Picture of a sign designed by Dominika Komender used at a protest in Poland in 2016 which reads (in translation): 'You can't knock us all up'

The Ongoing Fight for Rights in Poland

Pictured: In 1989, a popular slogan at protests was "you can't lock all of us up." Shrewdly updated for the Black March in Poland four years ago, Dominika Komender’s sign reads: "you can't knock all of us up."

At the time of writing (30th November), the National Women’s Strike in Poland has now been going strong for thirty-eight days. Huge crowds have gathered and marched through major Polish cities, with an estimated 100,000 protesting in Warsaw alone back on 30th October. These are the largest protests Poland has seen in four decades, and the movement shows little sign of losing momentum any time soon.

The Sejm and Senate Complex in central Warsaw continues to be surrounded by barriers, while some nearby shops have closed and boarded up. Thousands of police have been summoned to “monitor” those gathered, with protesters suggesting that they are growing more aggressive. Perhaps the most widely covered example of this has been the arrest of Agata Grzybowska, a photographer seized and escorted away in the back of a police van as she was taking photos of the security forces for a publication. She claims this was an attempt to intimidate her into admitting guilt. She has since been released from her detention following increased pressure from the media.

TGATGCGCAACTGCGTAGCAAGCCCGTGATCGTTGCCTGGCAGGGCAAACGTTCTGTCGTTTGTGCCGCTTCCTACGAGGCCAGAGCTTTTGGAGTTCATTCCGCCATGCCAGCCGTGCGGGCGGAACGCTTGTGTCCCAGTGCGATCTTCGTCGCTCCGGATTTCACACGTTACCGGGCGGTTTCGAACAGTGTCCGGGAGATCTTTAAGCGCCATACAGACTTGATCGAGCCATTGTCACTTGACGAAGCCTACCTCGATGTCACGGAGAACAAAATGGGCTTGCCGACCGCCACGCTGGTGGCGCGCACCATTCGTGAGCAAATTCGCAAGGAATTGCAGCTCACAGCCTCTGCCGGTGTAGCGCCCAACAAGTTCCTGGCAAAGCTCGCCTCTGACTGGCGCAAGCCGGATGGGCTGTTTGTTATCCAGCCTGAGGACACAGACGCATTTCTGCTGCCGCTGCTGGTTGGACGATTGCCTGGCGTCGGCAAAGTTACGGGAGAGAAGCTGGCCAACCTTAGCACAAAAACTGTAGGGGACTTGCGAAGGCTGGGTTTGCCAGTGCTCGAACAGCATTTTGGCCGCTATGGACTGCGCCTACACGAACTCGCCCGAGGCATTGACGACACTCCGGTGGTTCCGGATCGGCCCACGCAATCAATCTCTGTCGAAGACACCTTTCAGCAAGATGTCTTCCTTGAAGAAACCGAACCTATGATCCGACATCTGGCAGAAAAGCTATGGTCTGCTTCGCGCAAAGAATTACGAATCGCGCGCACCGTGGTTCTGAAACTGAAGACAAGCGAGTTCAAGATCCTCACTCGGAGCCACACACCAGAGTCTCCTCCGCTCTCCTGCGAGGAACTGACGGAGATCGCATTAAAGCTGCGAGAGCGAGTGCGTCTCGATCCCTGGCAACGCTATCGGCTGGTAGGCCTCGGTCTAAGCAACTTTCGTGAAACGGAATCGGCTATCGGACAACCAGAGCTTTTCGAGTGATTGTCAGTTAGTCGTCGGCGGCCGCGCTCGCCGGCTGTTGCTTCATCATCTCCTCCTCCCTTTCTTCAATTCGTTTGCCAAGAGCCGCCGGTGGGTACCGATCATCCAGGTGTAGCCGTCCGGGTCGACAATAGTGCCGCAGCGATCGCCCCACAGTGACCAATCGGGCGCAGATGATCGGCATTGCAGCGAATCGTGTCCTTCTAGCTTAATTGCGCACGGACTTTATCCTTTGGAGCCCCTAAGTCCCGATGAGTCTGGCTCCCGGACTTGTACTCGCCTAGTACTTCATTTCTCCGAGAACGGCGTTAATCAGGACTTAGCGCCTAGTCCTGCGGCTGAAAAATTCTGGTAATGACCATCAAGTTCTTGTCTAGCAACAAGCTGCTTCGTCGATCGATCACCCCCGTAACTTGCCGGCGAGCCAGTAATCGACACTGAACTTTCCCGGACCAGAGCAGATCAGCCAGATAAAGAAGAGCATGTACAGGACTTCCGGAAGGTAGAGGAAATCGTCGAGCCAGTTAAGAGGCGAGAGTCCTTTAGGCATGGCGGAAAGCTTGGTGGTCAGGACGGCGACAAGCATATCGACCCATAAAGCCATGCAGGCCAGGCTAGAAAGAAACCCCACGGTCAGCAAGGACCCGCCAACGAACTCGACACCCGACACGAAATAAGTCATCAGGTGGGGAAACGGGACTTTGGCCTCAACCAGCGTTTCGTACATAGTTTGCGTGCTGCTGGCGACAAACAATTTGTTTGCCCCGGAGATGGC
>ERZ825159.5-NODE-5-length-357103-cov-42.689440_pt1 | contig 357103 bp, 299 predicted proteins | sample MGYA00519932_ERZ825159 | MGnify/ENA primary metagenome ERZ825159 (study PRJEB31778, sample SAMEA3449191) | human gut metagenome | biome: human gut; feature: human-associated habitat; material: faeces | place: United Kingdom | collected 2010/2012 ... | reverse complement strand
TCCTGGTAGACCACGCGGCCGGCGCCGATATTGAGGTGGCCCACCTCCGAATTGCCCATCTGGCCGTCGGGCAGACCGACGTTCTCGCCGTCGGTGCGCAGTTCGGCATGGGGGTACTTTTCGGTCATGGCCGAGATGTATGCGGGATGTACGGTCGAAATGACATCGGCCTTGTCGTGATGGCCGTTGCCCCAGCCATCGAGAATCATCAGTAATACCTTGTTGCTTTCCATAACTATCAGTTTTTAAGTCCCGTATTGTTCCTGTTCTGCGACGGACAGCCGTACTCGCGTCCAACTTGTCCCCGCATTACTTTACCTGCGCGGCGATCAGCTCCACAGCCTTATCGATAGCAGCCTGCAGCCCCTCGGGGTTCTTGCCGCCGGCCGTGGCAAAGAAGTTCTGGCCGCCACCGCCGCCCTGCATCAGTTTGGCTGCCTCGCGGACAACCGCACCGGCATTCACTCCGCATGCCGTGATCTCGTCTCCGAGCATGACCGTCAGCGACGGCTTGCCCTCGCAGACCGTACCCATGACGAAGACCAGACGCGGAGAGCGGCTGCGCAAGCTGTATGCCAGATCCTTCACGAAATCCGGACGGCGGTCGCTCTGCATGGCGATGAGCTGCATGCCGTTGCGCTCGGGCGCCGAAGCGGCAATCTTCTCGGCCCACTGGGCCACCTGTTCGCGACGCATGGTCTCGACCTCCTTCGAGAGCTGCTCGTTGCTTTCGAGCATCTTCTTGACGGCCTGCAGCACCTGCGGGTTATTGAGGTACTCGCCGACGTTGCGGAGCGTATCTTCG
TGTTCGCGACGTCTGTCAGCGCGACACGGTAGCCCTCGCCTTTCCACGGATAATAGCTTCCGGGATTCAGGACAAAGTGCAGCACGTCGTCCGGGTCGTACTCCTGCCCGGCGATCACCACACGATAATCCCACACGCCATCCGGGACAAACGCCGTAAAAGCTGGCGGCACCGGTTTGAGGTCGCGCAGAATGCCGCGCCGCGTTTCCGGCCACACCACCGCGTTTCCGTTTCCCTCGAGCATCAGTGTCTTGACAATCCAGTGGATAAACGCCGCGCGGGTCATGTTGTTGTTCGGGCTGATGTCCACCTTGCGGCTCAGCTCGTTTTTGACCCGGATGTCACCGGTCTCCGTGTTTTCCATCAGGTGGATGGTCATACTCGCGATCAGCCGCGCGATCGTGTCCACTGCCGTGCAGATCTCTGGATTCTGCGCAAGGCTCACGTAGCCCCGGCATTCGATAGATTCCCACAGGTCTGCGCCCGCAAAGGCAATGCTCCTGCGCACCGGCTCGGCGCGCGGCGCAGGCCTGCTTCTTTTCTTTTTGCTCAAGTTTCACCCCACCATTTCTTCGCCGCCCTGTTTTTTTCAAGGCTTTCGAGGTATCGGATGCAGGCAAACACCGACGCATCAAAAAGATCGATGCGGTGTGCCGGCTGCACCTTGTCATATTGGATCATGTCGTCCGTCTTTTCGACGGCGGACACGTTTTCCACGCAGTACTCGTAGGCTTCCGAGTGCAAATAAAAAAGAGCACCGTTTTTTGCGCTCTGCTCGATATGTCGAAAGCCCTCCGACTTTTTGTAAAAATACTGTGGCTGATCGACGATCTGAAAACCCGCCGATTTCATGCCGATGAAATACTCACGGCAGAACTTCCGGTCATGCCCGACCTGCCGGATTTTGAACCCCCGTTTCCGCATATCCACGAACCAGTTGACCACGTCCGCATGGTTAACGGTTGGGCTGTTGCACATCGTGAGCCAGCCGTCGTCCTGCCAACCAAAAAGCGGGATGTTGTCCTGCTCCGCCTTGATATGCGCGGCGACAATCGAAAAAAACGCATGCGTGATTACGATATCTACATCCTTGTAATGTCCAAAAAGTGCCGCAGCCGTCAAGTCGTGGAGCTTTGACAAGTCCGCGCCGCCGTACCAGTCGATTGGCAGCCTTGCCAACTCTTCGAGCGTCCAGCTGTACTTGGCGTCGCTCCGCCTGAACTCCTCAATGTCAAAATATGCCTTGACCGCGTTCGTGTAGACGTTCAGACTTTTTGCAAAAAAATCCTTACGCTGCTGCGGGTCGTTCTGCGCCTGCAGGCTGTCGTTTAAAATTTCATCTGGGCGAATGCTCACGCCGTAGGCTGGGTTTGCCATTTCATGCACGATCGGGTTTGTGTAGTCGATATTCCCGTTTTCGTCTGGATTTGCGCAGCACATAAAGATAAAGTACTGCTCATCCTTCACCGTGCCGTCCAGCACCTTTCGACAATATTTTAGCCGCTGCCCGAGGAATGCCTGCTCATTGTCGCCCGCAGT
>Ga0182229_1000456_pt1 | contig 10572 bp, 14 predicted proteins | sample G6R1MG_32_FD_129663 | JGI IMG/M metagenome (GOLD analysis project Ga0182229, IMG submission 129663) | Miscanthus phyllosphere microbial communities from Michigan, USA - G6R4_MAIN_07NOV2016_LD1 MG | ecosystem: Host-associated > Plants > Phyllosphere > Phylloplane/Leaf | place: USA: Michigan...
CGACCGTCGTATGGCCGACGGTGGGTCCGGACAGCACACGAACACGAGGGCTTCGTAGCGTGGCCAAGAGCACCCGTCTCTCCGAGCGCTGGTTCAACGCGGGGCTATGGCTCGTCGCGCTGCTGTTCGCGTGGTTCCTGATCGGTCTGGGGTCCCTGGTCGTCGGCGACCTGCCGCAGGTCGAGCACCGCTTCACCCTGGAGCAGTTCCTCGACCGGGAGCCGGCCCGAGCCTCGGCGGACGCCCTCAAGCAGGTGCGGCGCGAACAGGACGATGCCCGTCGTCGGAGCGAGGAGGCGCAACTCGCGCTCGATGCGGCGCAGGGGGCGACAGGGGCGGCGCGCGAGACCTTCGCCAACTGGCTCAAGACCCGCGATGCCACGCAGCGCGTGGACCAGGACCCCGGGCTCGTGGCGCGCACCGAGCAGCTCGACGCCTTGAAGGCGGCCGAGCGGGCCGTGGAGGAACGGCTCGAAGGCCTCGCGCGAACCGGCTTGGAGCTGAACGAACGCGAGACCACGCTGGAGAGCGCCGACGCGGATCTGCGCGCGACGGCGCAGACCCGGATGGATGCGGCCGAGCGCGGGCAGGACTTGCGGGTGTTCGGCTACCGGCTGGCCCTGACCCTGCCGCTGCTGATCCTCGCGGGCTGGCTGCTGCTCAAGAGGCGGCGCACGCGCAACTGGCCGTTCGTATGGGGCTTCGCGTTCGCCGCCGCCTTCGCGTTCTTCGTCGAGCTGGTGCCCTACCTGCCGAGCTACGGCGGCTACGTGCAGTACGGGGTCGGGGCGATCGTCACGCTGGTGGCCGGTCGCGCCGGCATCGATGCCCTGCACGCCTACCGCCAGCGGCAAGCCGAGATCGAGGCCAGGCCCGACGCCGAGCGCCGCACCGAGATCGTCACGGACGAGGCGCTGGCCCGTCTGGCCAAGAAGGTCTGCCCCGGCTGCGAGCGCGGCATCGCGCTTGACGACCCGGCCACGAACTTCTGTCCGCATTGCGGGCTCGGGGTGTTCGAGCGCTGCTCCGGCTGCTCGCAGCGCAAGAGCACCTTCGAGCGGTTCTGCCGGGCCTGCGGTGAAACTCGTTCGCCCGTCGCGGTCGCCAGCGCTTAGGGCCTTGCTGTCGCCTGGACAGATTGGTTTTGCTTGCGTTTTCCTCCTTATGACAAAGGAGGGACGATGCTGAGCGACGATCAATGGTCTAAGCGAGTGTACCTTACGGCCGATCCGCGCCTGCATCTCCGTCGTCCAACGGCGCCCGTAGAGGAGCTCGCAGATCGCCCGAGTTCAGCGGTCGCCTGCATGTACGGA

For many in Poland, the recent developments do not come as a surprise. Since coming to power in 2015, the Law and Justice Party (PiS) has frequently targeted minorities. Notably, the introduction of “LGBT-free zones” was a major policy in their 2019 re-election campaign. Several municipalities in the country have since declared themselves as such, which has led to aggravated international tensions. The EU has withdrawn funding from some regions of Poland, while most recently the French retail company Carrefour withdrew sponsorship from Polish media companies, after their attention was drawn to their brand being pictured next to reports on the “rainbow plague.” As with LGBTQ+ rights, the Polish Government rhetoric suggests that abortion is an attack on traditional family values and on Polish identity (although with harsh restrictions on access to contraception, the withdrawal of sex and relationship education, and the lack of welfare provided for young women and children born with severe disabilities, it remains to be seen how much PiS truly values the family). This discourse has only kindled the alt-right sentiment which led to their instalment in the first place, evidenced in the march of 60,000 white nationalists on Polish Independence Day back in 2017. A political columnist for The New Yorker, Masha Gessen, has suggested that the National Women’s Strike is beginning to look more like a “revolution.” She writes that “the goal now, it seems, is to bring down the government.”

I caught up with three students from the University of St Andrews to talk about their time spent in Poland and their thoughts as they witness these events from Scotland.